For the first weeks of their incarceration, no detainees were allowed access to a lawyer, make a phone call, read legal documents in their language, or have time outside their cramped cell for more than two hours—all legally-mandated requirements for detained immigrants in the US. While a federal judge ordered the prison to allow lawyers with a pro-bono group called Immigration Law Lab (ILL) inside Sheridan FCI on June 25, detainees are still lacking basic rights, like the ability to call their families or practice their religions. But the disregard goes beyond just legal rights violations.

"Here we have come to save our lives, but I think we will die here in jail.”

New court documents filed this week by federal public defenders who've met with the detainees (and first reported on by OPB) have revealed just how damaging the months of incarceration has been to the immigrants' mental health.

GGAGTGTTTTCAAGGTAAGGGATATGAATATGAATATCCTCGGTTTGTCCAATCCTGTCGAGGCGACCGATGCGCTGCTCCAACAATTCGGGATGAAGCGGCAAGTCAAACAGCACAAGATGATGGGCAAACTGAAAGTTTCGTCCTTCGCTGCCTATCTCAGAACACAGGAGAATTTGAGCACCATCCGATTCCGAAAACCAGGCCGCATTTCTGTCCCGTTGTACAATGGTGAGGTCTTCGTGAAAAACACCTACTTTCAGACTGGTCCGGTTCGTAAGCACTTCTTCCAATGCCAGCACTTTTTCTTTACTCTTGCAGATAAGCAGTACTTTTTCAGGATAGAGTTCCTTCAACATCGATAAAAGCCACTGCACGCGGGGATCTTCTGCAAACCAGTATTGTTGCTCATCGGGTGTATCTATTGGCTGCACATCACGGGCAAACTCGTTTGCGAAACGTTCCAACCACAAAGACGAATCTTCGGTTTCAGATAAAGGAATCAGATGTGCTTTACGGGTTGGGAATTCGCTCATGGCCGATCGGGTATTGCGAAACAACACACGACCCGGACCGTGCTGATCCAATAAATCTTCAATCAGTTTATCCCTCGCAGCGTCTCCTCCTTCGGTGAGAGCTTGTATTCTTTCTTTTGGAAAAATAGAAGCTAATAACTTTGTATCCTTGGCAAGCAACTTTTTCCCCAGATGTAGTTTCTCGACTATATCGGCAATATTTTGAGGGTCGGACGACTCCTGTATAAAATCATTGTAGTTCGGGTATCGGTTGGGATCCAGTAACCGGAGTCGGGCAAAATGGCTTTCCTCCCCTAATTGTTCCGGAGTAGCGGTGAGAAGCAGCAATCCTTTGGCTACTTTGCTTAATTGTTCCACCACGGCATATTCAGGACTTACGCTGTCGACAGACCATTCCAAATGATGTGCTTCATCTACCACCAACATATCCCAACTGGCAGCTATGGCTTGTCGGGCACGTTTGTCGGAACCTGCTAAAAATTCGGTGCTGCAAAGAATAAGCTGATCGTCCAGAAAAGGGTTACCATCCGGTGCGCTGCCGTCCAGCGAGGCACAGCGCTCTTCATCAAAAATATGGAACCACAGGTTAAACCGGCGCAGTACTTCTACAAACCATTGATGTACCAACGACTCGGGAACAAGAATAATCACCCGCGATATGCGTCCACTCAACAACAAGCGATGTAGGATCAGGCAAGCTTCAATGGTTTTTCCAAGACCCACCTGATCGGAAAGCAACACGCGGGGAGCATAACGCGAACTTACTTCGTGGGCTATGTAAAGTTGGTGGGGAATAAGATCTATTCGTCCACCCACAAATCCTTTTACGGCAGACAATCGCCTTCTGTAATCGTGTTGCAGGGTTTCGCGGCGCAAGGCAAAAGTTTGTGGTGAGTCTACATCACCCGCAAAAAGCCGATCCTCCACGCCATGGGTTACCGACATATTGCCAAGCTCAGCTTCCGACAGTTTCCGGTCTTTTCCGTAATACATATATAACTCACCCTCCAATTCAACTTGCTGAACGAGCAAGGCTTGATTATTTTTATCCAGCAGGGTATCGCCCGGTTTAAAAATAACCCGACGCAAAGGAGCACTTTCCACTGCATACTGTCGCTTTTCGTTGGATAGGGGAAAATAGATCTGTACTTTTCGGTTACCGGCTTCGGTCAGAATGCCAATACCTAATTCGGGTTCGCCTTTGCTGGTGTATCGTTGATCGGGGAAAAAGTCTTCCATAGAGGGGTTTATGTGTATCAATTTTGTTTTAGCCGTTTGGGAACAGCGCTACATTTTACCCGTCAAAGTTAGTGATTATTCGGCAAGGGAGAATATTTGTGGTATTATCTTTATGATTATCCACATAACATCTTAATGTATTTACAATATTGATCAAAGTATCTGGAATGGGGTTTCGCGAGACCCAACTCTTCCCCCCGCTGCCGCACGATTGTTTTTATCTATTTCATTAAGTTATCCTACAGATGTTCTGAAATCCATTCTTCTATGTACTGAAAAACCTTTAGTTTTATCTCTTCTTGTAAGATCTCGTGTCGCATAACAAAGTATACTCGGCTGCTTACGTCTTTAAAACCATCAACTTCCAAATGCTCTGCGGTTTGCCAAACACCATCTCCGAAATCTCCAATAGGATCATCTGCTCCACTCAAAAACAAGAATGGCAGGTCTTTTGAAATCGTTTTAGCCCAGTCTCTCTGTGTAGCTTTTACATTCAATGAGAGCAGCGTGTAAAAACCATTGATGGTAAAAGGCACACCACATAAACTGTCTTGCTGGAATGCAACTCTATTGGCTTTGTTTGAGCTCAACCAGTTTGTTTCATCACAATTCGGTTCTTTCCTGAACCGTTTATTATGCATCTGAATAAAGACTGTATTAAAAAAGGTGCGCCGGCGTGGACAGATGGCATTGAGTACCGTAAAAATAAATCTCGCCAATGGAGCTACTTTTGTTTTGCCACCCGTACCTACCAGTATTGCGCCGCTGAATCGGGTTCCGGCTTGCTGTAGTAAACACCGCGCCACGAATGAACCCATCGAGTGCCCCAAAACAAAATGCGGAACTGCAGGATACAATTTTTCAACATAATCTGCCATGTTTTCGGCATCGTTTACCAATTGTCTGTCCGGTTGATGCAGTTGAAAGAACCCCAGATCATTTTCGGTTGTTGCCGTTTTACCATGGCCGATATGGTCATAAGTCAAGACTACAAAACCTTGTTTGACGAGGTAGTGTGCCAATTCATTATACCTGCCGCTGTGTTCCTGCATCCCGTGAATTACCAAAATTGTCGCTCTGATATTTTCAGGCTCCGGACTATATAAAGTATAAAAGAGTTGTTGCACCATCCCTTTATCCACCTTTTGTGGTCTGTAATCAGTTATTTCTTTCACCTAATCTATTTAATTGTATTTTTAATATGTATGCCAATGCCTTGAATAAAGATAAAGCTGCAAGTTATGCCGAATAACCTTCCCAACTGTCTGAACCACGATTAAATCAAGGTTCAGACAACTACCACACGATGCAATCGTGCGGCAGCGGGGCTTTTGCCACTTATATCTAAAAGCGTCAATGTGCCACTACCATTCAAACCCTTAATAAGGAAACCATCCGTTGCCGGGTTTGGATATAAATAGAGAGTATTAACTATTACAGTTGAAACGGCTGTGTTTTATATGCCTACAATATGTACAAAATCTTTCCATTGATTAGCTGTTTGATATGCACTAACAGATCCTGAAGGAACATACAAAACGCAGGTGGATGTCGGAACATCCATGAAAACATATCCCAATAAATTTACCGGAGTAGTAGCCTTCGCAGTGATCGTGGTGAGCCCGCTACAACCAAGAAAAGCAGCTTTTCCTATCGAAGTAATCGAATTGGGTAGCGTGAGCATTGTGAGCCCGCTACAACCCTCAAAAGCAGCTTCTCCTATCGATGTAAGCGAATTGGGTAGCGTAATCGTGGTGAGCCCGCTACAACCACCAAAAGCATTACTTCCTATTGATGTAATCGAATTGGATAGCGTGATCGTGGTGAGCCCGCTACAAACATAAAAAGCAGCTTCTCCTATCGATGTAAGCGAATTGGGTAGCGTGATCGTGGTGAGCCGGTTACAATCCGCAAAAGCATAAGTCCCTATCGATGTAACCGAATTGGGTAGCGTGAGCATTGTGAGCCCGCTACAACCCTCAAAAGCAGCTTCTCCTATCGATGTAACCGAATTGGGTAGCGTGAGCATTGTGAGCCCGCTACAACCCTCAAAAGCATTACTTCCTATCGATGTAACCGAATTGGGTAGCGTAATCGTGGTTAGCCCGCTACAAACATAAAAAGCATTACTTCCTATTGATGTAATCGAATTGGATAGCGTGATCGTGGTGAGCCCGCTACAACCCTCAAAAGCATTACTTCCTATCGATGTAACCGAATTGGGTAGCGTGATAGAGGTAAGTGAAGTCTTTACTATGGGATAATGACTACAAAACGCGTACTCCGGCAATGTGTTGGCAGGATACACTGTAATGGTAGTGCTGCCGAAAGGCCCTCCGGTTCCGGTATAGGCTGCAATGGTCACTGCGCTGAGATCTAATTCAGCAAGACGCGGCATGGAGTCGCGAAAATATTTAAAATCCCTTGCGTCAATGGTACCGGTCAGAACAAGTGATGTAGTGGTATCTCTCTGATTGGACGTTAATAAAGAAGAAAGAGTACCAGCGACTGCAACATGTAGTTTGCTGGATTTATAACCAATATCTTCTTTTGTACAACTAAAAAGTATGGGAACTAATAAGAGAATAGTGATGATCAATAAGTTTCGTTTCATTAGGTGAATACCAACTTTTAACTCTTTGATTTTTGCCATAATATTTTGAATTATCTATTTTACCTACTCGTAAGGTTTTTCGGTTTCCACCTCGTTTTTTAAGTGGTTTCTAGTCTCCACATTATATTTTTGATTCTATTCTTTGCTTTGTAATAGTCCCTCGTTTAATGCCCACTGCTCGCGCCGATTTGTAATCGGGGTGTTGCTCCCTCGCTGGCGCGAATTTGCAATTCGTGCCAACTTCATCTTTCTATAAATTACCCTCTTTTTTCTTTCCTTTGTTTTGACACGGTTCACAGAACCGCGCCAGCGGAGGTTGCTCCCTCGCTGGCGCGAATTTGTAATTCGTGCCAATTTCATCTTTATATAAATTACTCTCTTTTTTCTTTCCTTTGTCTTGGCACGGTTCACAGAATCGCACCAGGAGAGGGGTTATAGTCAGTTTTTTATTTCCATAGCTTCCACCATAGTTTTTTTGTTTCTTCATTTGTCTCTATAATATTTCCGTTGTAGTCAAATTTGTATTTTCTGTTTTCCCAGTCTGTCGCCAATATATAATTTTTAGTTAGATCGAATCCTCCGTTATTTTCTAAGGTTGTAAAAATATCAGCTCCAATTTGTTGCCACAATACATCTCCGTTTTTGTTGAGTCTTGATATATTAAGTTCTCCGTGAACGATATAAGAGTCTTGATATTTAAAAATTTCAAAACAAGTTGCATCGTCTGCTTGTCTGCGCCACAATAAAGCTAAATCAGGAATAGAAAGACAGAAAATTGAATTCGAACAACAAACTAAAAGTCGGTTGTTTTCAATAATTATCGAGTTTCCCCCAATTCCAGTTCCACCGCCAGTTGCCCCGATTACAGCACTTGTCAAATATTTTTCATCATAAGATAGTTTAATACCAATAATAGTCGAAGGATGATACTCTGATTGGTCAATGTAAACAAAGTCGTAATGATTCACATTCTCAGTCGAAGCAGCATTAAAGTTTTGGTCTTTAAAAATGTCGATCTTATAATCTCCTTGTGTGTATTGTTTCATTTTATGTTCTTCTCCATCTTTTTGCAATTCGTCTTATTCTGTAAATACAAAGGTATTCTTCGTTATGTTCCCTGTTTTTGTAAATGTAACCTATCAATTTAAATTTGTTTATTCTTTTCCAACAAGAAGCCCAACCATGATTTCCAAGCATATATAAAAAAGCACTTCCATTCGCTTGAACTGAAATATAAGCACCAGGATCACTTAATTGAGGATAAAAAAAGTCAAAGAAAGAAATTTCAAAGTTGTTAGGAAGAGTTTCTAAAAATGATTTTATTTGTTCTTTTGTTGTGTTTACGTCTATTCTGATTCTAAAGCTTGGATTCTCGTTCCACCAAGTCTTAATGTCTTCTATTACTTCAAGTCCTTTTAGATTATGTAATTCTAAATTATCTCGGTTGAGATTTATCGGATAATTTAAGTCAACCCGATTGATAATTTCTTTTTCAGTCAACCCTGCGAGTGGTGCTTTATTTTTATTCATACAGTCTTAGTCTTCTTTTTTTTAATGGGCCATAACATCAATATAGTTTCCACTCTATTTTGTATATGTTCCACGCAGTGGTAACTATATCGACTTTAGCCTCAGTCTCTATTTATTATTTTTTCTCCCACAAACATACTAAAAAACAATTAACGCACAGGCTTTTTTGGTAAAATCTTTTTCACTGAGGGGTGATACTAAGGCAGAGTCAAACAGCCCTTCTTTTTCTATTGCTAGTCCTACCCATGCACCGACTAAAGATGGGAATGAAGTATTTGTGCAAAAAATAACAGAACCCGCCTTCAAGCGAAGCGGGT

"We felt as if we are stuck on an island in sea and we cannot tell and ask anything from anyone. Sometimes I cried but no one listened," wrote one unidentified detainee in a statement shared by William Teesdale, chief investigator with the Federal Public Defender’s Office. "We are getting crazy by the way we [are] kept locked. Sometimes I feel like dying. It felt like everything is over and I should commit suicide. I [am] very sad. I have lost all hopes getting out of here."

Teesdale's 30-page declaration, describing his experience speaking with detainees inside the prison in June, accompanies five habeas corpus petitions (reports from people who believe they are being illegally detained) filed on behalf of five Sheridan FCI detainees by the public defender's office. For most Sheridan detainees, the public defenders were the first people advocating for their rights since being picked up at the border.